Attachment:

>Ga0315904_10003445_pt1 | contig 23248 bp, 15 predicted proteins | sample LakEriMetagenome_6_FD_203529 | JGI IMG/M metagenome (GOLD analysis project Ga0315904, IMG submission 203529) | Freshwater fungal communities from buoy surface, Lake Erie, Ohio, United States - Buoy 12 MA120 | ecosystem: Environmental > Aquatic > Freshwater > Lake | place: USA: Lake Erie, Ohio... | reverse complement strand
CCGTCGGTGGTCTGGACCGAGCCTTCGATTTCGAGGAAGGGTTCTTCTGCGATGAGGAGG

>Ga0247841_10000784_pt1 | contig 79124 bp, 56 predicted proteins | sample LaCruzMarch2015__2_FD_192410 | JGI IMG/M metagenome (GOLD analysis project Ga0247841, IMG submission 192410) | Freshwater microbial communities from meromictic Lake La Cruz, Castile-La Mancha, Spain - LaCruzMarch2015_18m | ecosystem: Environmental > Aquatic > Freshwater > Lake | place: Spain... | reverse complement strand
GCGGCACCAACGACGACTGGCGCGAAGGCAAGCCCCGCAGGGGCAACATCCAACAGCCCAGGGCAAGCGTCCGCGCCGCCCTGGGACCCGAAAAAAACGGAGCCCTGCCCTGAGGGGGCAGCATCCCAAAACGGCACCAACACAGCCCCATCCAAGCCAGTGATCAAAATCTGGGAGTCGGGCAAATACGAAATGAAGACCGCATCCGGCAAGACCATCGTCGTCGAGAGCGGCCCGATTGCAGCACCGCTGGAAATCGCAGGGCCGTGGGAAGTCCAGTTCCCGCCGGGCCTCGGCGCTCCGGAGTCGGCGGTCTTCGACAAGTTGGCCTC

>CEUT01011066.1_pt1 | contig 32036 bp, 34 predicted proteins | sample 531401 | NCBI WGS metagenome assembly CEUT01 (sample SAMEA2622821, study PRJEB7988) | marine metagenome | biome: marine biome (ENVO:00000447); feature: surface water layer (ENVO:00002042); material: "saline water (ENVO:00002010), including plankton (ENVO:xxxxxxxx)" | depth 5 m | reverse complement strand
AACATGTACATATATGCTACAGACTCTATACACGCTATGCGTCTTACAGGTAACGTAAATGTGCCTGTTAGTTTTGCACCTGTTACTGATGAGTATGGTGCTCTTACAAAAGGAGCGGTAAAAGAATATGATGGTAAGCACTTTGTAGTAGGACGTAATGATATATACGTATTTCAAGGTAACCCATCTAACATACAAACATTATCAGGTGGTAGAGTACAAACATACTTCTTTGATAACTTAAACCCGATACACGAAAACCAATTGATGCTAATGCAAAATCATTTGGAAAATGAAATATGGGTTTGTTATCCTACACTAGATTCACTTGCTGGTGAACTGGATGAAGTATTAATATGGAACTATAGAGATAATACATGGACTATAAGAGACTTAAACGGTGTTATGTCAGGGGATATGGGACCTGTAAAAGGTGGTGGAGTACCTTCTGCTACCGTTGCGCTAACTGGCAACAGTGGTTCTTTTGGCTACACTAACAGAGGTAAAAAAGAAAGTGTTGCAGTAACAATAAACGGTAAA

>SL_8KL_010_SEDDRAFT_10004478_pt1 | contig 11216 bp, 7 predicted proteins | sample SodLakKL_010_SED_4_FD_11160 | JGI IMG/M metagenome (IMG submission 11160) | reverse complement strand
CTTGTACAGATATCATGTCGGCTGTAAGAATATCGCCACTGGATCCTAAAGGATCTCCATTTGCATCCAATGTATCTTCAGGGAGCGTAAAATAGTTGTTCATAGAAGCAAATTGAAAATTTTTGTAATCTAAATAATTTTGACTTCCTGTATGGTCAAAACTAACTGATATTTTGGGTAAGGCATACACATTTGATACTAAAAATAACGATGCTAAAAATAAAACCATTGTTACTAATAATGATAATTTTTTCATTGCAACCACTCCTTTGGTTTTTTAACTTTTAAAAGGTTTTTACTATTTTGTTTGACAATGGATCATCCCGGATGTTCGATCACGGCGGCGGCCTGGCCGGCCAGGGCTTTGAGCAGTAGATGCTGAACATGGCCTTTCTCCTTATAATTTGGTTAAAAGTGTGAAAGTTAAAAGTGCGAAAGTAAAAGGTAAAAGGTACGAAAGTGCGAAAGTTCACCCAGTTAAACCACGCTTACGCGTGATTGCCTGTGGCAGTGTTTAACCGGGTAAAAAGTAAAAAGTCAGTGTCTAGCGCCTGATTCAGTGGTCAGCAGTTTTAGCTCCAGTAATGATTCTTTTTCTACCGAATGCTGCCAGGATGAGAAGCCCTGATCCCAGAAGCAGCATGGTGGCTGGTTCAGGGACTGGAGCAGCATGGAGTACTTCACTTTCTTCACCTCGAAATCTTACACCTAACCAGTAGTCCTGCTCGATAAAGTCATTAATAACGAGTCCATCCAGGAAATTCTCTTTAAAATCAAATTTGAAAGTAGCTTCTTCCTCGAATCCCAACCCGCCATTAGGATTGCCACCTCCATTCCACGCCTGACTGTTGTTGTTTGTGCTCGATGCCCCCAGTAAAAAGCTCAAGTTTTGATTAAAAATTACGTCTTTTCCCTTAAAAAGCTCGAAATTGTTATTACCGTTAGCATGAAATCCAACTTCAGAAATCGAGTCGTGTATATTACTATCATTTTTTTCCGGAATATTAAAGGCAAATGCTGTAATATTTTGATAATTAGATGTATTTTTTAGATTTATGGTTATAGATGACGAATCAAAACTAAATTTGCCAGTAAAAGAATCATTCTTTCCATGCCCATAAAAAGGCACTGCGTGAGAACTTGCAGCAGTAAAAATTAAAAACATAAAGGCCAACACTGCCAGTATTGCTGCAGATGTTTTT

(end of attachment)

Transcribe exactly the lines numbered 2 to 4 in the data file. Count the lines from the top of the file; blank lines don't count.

CCGTCGGTGGTCTGGACCGAGCCTTCGATTTCGAGGAAGGGTTCTTCTGCGATGAGGAGG

>Ga0247841_10000784_pt1 | contig 79124 bp, 56 predicted proteins | sample LaCruzMarch2015__2_FD_192410 | JGI IMG/M metagenome (GOLD analysis project Ga0247841, IMG submission 192410) | Freshwater microbial communities from meromictic Lake La Cruz, Castile-La Mancha, Spain - LaCruzMarch2015_18m | ecosystem: Environmental > Aquatic > Freshwater > Lake | place: Spain... | reverse complement strand
GCGGCACCAACGACGACTGGCGCGAAGGCAAGCCCCGCAGGGGCAACATCCAACAGCCCAGGGCAAGCGTCCGCGCCGCCCTGGGACCCGAAAAAAACGGAGCCCTGCCCTGAGGGGGCAGCATCCCAAAACGGCACCAACACAGCCCCATCCAAGCCAGTGATCAAAATCTGGGAGTCGGGCAAATACGAAATGAAGACCGCATCCGGCAAGACCATCGTCGTCGAGAGCGGCCCGATTGCAGCACCGCTGGAAATCGCAGGGCCGTGGGAAGTCCAGTTCCCGCCGGGCCTCGGCGCTCCGGAGTCGGCGGTCTTCGACAAGTTGGCCTC